Weather and Sea Conditions

While anglers take many different factors into account when planning a fishing trip such as time of day or night, the stage of the tide, bait, hook size, rigs, casting distance and so on. However, many anglers only consider weather in terms of how it will affect them when they are fishing, and do not think about how the weather will affect the behaviour and feeding habits of fish. Weather – especially wind direction – can have a big impact on whether a fishing session is productive, or a blank.

The Importance of Wind Direction

The directing in which the wind is blowing has a major impact on the behaviour and feeding habits of sea fish. Many experienced anglers place wind direction above tide, day/night and bait choice in the importance of deciding when and where to fish. In winter, cod fishing sessions are massively influenced by wind direction for the following reasons:

Marsden Rock, South Shields

Marsden Bay in South Shields, South Tyneside. Left, an offshore wind causes calm and flat seas, while the other picture shows the sea whipped into near-storm conditions by an onshore wind.

Onshore Wind: When there is an onshore wind coming off the sea – i.e. someone standing facing out to sea would have wind blowing toward them – the wind will be stirring up the seabed by whipping up waves and causing the sea condition to be rough and choppy (or potentially wild and stormy if it is a very strong wind). This will disturb marine worms out of their burrow, dislodge shellfish such as mussels, limpets and cockles from their home on rocks and force small fish, crabs and other forms of marine life out of weed beds. This creates a feast for larger fish and they will move inshore into shallower water to take advantage of the food which has become available. The churning up of the seabed caused by an onshore wind also leads to the sea becoming more coloured which improves the conditions for fishing through the day. While storm conditions are obviously unfishable due to safety and practical reasons going fishing immediately after a storm is the ideal time as so much potential food will have been dislodged fish will be feeding freely.

Dislodged shellfish after a storm

Dislodged shellfish after a storm will bring fish close in to feed.

Indeed, paying attention to the food that has been released by the weather can pay dividends – if fishing near a mussel bed after a storm then this is the obvious bait to use, similarly if lugworms have been washed up on a sandy beach then use them as bait as the fish will be switched on to feeding on them. If massive amounts of a particular kind of food have been dislodged and spread around a feeding area then it is not unusual to find fish exclusively feeding on this source of food and ignoring all other baits that are put in front of them, so pay close attention to the choice of bait when fishing after a storm! Similarly, fresh bait is a must due to the fact that fish will be spoilt for choice with the amount of food available and may be choosier than they would be when food is scarce and therefore turn their noses up at sub-standard baits put in front of them. Remember, however tempting it may be to go fishing in rough conditions safety always comes first. Big waves and swells can make rock marks dangerous, and piers and breakwaters often have waves sweeping over them during rough seas. It is not worth risking prsonal safety for a fish and always better to wait for the seas to calm back down before taking on a mark that is potentially dangerous in bad weather.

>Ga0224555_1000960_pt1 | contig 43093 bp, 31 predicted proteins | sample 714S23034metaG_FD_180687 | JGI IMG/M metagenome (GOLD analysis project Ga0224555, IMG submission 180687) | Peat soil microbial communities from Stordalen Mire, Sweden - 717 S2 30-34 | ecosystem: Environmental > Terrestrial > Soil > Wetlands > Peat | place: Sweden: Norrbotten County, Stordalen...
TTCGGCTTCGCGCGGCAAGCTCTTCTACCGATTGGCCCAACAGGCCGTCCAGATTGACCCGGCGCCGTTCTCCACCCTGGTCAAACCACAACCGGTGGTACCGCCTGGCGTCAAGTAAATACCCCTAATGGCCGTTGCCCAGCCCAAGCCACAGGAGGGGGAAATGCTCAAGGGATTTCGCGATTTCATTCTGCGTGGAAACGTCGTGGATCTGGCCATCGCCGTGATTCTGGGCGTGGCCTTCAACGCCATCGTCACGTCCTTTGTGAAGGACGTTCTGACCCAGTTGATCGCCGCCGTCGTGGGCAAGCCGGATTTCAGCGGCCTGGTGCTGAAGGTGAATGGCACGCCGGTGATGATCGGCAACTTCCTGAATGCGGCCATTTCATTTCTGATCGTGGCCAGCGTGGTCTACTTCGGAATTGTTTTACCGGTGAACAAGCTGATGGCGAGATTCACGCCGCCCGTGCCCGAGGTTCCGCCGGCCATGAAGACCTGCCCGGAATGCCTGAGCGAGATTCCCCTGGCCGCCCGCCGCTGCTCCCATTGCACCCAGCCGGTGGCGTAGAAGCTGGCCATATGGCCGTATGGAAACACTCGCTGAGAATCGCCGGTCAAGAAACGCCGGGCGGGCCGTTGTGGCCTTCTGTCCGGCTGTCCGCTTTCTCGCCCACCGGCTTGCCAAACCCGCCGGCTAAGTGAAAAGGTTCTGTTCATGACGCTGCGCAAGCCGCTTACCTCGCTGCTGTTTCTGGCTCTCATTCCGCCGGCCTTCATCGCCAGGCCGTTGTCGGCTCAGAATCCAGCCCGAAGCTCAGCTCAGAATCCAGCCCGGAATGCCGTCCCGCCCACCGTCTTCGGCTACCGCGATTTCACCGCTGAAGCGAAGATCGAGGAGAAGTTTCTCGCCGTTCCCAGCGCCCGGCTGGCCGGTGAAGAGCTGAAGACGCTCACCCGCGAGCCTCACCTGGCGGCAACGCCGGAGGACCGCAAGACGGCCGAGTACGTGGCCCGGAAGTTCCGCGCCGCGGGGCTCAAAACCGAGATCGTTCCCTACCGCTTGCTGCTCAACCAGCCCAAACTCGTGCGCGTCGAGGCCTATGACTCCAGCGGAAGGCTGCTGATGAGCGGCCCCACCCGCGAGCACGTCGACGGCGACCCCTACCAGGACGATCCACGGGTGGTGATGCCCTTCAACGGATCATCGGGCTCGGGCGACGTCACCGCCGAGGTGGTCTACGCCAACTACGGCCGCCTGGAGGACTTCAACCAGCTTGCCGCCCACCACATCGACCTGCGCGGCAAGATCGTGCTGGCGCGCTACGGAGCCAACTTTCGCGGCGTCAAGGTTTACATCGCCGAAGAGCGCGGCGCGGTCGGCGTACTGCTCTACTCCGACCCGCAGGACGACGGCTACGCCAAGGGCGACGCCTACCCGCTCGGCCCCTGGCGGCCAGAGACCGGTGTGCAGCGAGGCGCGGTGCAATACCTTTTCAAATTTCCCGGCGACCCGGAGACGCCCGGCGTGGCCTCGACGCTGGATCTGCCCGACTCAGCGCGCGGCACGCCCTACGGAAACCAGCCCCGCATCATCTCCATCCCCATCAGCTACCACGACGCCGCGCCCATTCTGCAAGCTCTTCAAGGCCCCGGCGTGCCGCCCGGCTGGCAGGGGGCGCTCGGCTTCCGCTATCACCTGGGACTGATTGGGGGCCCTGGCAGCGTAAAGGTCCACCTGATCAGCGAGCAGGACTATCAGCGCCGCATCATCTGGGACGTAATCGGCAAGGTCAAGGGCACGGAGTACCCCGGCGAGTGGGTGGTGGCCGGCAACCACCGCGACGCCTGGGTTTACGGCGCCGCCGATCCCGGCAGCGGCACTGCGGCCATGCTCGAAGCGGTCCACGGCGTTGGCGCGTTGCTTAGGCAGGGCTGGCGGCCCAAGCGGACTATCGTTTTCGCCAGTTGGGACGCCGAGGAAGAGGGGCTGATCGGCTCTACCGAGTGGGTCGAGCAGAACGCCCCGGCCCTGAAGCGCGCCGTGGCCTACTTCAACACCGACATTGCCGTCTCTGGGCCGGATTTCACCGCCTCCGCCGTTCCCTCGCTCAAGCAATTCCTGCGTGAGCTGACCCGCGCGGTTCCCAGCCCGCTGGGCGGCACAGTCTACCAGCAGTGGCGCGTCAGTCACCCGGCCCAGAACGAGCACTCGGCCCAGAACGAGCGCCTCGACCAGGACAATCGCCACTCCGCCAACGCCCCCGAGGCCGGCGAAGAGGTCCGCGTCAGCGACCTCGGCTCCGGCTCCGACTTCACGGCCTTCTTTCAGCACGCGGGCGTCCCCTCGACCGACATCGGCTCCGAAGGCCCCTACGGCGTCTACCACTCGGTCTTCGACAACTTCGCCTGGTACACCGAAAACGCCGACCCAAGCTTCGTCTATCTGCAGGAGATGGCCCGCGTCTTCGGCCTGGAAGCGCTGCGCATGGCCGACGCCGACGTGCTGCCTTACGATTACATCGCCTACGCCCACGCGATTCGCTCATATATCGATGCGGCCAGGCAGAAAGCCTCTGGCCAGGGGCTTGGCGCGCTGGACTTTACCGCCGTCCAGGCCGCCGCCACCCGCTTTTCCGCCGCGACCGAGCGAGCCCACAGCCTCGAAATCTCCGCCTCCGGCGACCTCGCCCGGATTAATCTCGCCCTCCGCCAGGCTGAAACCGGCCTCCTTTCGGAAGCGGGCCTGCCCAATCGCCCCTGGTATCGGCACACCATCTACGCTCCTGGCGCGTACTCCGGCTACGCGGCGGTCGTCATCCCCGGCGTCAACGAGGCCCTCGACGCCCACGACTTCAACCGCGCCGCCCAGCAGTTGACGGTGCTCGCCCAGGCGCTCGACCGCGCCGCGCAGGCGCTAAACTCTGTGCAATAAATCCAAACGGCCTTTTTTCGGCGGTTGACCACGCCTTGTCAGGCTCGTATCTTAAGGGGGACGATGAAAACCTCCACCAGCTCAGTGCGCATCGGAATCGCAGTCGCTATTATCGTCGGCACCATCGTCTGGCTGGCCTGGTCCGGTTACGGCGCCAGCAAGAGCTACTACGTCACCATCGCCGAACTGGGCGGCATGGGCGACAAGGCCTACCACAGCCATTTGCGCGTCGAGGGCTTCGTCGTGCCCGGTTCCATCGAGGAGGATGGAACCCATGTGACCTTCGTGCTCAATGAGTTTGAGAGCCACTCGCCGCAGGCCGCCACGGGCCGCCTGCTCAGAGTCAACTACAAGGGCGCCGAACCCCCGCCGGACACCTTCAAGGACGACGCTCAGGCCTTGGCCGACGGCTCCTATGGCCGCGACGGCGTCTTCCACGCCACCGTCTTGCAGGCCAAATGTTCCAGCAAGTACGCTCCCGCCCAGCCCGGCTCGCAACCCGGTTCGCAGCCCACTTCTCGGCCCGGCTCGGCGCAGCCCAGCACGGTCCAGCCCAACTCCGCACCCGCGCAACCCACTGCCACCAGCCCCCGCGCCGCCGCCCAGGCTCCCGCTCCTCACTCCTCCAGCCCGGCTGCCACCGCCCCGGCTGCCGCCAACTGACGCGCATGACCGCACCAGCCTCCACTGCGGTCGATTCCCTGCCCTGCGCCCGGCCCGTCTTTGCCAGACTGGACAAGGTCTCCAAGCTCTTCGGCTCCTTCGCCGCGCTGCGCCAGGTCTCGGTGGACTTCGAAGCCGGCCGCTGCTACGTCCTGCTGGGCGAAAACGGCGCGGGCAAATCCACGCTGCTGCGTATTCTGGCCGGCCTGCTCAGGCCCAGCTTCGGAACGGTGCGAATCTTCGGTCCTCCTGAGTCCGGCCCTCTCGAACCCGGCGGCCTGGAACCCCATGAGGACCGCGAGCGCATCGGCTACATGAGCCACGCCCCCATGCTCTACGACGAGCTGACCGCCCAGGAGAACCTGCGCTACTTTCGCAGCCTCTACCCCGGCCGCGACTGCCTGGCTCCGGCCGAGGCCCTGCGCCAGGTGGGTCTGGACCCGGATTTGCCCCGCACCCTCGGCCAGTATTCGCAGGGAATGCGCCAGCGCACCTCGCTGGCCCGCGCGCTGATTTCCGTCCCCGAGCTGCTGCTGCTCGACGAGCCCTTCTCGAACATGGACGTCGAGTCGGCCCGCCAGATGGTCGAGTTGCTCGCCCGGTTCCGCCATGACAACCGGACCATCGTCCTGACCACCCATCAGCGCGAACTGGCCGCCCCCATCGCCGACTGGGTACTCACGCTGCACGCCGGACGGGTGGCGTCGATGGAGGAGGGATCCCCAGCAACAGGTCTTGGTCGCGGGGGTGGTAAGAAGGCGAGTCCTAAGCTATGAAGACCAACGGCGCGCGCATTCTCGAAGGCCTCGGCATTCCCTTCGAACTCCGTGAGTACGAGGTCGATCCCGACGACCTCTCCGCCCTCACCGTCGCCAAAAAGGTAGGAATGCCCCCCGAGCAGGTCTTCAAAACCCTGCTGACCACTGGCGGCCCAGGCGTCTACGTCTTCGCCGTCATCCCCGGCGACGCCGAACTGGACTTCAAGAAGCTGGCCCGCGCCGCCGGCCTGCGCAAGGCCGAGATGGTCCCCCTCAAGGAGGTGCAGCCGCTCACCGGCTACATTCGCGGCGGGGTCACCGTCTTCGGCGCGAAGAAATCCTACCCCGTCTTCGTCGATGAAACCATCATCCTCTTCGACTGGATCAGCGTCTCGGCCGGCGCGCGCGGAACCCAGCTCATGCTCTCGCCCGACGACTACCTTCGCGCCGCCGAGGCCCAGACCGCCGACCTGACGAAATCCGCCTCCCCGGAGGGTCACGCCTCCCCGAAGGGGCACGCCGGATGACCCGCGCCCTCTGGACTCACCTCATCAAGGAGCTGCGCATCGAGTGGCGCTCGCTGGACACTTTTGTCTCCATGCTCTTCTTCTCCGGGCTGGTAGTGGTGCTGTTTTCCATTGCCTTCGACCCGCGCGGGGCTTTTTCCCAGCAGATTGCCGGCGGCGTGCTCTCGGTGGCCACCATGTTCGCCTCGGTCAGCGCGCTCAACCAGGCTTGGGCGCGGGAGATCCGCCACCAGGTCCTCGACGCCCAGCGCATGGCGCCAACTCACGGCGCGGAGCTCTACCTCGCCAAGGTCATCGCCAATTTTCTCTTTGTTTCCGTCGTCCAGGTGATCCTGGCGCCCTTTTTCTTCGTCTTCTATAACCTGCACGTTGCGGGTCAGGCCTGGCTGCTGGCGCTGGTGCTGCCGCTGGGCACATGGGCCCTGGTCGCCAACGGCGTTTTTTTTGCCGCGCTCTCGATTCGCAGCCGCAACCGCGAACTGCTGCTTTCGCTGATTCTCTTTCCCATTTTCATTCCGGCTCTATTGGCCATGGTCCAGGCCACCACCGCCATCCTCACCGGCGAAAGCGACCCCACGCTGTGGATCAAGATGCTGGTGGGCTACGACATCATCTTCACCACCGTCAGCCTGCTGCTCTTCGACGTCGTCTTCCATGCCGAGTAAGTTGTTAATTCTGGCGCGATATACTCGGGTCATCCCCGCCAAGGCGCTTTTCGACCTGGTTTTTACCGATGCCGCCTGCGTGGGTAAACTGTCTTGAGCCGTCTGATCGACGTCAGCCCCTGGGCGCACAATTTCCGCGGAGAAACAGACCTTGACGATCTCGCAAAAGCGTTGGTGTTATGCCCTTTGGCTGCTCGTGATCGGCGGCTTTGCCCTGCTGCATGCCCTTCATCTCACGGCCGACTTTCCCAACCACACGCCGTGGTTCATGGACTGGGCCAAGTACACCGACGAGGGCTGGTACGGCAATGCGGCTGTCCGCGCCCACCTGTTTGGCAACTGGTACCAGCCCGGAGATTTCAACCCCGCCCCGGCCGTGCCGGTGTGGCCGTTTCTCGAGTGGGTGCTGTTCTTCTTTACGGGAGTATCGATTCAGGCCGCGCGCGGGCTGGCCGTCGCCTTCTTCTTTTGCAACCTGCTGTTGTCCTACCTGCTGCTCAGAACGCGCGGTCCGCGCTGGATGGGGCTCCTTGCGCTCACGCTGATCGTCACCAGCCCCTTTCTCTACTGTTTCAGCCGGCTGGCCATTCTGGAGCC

Calm Seas at Amble Northumberland

Very calm seas with no waves at all at Amble, Northumberland.

Offshore Wind: When there is an offshore wind – i.e. someone facing out to the sea would have the wind blowing against their back – the wind will be killing the action of the waves and a calm to very still sea will be evident. With no shellfish or worms dislodged there is simply nothing for these fish to feed on in shallow water and they will head to deeper water further out to sea (and out of the range of shore anglers) to seek food there. In these conditions big cod are few and far between, and it will be whiting (which have a reputation for still feeding in calm conditions) which make up the majority of winter catches, although even these will move into deeper water if necessary, leaving anglers scratching around for minor species such as rockling. In spring/summer things are a little different. It can often take a period of fairly calm and settled weather to bring the migratory spring species such as plaice with casting range of sea anglers, and shoaling fish such as mackerel prefer calmer weather as they too may stay slightly offshore if the sea is rough.

Fishing in bad weather

Sometimes the worst weather can produce good fishing, especially in winter.